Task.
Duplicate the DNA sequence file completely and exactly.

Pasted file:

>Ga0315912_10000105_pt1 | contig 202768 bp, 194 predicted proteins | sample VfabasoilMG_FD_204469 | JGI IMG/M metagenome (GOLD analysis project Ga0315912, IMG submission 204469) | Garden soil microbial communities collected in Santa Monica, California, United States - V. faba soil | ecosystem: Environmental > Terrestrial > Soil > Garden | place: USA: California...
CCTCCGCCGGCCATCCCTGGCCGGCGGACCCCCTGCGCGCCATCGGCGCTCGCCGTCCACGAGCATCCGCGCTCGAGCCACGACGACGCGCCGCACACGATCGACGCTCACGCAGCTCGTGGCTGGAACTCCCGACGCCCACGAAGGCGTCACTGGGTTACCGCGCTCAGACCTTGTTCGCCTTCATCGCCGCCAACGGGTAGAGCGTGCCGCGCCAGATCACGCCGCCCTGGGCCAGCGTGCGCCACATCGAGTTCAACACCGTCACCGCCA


>Ga0315912_10000105_pt1 | contig 202768 bp, 194 predicted proteins | sample VfabasoilMG_FD_204469 | JGI IMG/M metagenome (GOLD analysis project Ga0315912, IMG submission 204469) | Garden soil microbial communities collected in Santa Monica, California, United States - V. faba soil | ecosystem: Environmental > Terrestrial > Soil > Garden | place: USA: California...
CCTCCGCCGGCCATCCCTGGCCGGCGGACCCCCTGCGCGCCATCGGCGCTCGCCGTCCACGAGCATCCGCGCTCGAGCCACGACGACGCGCCGCACACGATCGACGCTCACGCAGCTCGTGGCTGGAACTCCCGACGCCCACGAAGGCGTCACTGGGTTACCGCGCTCAGACCTTGTTCGCCTTCATCGCCGCCAACGGGTAGAGCGTGCCGCGCCAGATCACGCCGCCCTGGGCCAGCGTGCGCCACATCGAGTTCAACACCGTCACCGCCA